By the time I came back to myself, it was almost upon us.

What was ‘it’? It was This:

One night while the full moon watched and the stars hid their eyes, a bishop-raised mob burned the circus to the ground and killed every man, woman and child in the camp. They cried ‘For the Love of God’ as they did so. Ouch. I wouldn’t like to be in their souls when the chips are down or the next day dawned as sober and thin-lipped as a magistrate’s muse.

I was not there when it happened. Fate or His Humour meant that I was away when they came, returning from my ministry. I watched it from a hill a mile away and, yes, I wept.

I met a man once who others had told me was wise, though he laughed when I described him thus. He told me that time was the endless struggle between an eagle and a bull. He seemed to think that this would clear things up. When I raised my eyebrows, he laughed again and said that Time was the eternal dynamic between Heaven and Earth. I didn’t understand at the time, but I was too proud to say so. He saw it and nodded and smiled while he let me pick his pocket and I hated him for it.

That moment beneath the full moon, I felt the eagle pull up and the bull pull down and time stretched to breaking point in me as they pulled. The stars and entropy each grabbed a corner of me and I thought I would tear in two as I howled at the sky and wondered where home might be in this desolate universe.

A man’s life comes to a point and shatters. The commonplace dissolves in the eternal and everything is begun again. It is not Innocence – it occurs in the depths of disaster, the extremity of cataclysm. Something gives way and surrenders. It is the other side of Experience; it is the place where the whole damned circle begins again on another level. If you don’t know what I’m talking about, just wait another twenty years and a burial or two, a breakdown, a divorce or disaster or the tidal wave of humiliation. We all come to it. Everyone has a time when everything falls away. This was mine.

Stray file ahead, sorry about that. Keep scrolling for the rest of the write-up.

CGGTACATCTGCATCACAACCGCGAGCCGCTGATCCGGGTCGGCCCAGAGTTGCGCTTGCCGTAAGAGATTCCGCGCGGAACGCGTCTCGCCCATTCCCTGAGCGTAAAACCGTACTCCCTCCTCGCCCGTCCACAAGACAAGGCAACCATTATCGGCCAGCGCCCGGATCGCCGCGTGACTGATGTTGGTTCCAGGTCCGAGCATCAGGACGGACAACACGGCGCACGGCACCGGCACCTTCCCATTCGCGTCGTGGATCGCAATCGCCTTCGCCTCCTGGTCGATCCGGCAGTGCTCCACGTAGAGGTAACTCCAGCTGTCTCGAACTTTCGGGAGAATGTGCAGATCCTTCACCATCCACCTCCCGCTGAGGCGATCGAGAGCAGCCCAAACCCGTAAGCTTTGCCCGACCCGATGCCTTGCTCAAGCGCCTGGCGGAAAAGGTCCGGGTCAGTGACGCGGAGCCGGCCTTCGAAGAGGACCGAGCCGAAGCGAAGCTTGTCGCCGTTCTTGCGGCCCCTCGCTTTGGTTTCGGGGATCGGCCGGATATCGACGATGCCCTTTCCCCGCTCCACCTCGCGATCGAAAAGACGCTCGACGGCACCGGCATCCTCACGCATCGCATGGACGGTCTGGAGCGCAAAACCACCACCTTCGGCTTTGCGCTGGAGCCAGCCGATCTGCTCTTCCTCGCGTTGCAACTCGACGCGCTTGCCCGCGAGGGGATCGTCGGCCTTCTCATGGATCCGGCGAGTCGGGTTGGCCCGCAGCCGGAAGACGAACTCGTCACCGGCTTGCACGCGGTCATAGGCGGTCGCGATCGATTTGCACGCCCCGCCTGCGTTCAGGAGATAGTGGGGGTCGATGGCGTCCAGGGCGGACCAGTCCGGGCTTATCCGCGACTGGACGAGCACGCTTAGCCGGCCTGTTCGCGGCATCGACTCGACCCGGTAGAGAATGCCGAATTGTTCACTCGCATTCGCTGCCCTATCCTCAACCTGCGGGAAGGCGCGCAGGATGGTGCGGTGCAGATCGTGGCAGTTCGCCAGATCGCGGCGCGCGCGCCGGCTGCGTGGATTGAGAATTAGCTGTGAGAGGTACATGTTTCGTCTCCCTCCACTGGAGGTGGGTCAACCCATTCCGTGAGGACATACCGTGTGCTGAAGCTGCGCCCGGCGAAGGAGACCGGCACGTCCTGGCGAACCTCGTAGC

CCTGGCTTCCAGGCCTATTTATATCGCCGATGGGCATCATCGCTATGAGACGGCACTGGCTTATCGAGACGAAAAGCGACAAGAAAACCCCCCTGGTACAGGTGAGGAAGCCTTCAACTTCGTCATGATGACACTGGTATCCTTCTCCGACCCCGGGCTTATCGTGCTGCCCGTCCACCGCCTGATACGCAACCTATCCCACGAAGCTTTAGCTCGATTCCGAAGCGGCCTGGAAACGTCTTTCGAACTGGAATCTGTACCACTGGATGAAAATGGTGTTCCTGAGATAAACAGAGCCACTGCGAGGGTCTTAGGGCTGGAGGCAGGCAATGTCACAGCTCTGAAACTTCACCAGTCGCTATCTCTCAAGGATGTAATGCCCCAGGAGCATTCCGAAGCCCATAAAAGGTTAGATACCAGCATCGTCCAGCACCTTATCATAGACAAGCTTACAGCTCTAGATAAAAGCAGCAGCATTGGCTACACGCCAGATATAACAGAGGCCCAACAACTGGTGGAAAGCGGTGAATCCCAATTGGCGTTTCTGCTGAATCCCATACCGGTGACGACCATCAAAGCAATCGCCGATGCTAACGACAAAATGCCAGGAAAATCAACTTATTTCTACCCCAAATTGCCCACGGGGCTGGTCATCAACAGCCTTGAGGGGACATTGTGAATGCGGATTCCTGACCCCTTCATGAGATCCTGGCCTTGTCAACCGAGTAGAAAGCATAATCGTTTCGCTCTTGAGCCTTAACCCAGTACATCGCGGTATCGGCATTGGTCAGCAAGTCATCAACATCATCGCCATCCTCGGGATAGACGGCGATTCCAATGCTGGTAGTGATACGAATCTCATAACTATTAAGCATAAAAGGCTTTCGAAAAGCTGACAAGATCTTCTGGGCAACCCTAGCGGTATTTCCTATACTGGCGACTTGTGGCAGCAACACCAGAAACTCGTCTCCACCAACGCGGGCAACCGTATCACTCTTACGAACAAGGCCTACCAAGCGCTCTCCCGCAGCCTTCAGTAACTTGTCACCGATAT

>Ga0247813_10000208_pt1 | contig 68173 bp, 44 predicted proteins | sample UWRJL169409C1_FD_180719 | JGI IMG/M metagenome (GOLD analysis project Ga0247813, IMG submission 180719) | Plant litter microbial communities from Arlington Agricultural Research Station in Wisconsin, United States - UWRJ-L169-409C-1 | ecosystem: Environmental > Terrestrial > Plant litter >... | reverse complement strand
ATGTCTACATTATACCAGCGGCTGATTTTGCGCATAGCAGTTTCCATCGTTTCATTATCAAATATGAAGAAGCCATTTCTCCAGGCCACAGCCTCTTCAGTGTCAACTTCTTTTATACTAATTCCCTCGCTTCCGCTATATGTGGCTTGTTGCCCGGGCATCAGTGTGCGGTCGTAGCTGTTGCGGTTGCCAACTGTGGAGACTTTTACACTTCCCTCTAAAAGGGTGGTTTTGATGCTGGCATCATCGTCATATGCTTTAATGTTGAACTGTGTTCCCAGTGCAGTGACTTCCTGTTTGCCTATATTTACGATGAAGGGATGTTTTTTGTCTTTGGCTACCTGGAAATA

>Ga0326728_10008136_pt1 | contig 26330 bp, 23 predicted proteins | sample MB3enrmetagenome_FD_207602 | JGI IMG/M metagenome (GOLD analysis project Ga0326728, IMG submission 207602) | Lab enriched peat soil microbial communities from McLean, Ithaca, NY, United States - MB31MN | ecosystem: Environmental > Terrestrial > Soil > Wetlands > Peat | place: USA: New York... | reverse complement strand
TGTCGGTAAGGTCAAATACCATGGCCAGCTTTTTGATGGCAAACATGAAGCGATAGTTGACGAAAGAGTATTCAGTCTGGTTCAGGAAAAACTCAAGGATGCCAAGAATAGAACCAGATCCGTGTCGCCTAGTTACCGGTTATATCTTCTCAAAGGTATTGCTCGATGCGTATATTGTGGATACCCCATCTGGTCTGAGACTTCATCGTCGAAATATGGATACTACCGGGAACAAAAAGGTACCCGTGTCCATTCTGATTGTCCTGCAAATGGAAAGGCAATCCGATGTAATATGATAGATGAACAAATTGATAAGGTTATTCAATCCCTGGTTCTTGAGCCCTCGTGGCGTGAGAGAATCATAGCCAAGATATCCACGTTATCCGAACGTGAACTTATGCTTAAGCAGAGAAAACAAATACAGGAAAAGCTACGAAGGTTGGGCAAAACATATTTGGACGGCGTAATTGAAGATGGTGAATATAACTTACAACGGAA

I came back to myself as the music of all my glorious Play scratched to a halt in the burning and the screams and I looked towards Heaven and, through my tears, I saw the bull and the eagle pulling life towards Earth and towards Heaven and I wondered what the wise man had to say about Hell.

I opened the palm of my hand and watched my life scatter in the wind like sparks from a great fire.

When a man stands as tall as he really is, this world should shake. We are giants on the Earth, cowed by the forces of darkness and the belief that we are dwarves.

Perhaps this is a metaphor.

In the night, with all my life unravelling about me, I stood to my height and walked down the hill to face the mob. I unfolded my wings and unsheathed the sword that I was given when the world was very young. Yes, the Earth shook. Yes, there was blood. I cried for the maddening wretchedness of the world and then I let it all go. I walked away and no, I didn’t look back.

I buried my sword beneath a thorny tree and spent fifteen years slouching from one silent place to another with my eyes on the ground. I imagined that I had cut out my tongue. I drew a hood over my face and joined the penitents walking from temple to temple, cathedral to cathedral. Whilst the Faithful flocked as only Faithful can, I kept walking, for silence suited me better. I dwelt in darkness and darkness dwelt in me and my blood boiled. Every footstep I took was haunted.

The Scrimstone Circus Gospel (1) - (c) Rima Staines
The Scrimstone Circus Gospel (2) by Rima Staines

2 thoughts on “The Scrimstone Circus Gospel :: part two

  1. Loved the part two very, very much. Quite a nice doze of nihilism in there (or so it appears to me. Made me bring to mind Lermontov’s character Pechorin in ‘ A Hero of Our Time’). Roll out the part three… the show must go on!